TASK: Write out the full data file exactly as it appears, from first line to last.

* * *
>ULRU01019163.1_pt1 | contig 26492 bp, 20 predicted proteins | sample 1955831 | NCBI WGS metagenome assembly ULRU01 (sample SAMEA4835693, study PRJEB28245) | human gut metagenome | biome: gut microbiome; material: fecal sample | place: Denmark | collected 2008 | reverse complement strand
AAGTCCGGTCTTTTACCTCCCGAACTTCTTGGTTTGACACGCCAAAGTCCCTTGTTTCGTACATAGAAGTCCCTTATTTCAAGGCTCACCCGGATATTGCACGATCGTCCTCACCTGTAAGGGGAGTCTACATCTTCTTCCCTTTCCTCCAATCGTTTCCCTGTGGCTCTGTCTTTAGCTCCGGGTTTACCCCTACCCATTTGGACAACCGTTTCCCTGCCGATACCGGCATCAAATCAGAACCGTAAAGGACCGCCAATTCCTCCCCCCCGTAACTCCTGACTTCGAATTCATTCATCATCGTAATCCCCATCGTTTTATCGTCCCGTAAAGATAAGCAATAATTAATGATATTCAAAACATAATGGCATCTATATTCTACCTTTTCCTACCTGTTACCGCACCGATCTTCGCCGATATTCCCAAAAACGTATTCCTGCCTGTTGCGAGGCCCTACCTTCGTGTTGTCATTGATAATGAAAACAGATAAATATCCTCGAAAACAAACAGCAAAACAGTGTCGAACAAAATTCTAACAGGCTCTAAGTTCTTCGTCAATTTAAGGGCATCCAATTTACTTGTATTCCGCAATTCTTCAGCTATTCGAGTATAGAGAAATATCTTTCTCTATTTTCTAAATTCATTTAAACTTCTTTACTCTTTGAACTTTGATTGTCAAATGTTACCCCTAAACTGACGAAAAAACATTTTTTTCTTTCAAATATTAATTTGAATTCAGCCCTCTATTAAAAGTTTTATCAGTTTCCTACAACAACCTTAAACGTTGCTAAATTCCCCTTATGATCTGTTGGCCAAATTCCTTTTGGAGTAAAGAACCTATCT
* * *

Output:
>ULRU01019163.1_pt1 | contig 26492 bp, 20 predicted proteins | sample 1955831 | NCBI WGS metagenome assembly ULRU01 (sample SAMEA4835693, study PRJEB28245) | human gut metagenome | biome: gut microbiome; material: fecal sample | place: Denmark | collected 2008 | reverse complement strand
AAGTCCGGTCTTTTACCTCCCGAACTTCTTGGTTTGACACGCCAAAGTCCCTTGTTTCGTACATAGAAGTCCCTTATTTCAAGGCTCACCCGGATATTGCACGATCGTCCTCACCTGTAAGGGGAGTCTACATCTTCTTCCCTTTCCTCCAATCGTTTCCCTGTGGCTCTGTCTTTAGCTCCGGGTTTACCCCTACCCATTTGGACAACCGTTTCCCTGCCGATACCGGCATCAAATCAGAACCGTAAAGGACCGCCAATTCCTCCCCCCCGTAACTCCTGACTTCGAATTCATTCATCATCGTAATCCCCATCGTTTTATCGTCCCGTAAAGATAAGCAATAATTAATGATATTCAAAACATAATGGCATCTATATTCTACCTTTTCCTACCTGTTACCGCACCGATCTTCGCCGATATTCCCAAAAACGTATTCCTGCCTGTTGCGAGGCCCTACCTTCGTGTTGTCATTGATAATGAAAACAGATAAATATCCTCGAAAACAAACAGCAAAACAGTGTCGAACAAAATTCTAACAGGCTCTAAGTTCTTCGTCAATTTAAGGGCATCCAATTTACTTGTATTCCGCAATTCTTCAGCTATTCGAGTATAGAGAAATATCTTTCTCTATTTTCTAAATTCATTTAAACTTCTTTACTCTTTGAACTTTGATTGTCAAATGTTACCCCTAAACTGACGAAAAAACATTTTTTTCTTTCAAATATTAATTTGAATTCAGCCCTCTATTAAAAGTTTTATCAGTTTCCTACAACAACCTTAAACGTTGCTAAATTCCCCTTATGATCTGTTGGCCAAATTCCTTTTGGAGTAAAGAACCTATCT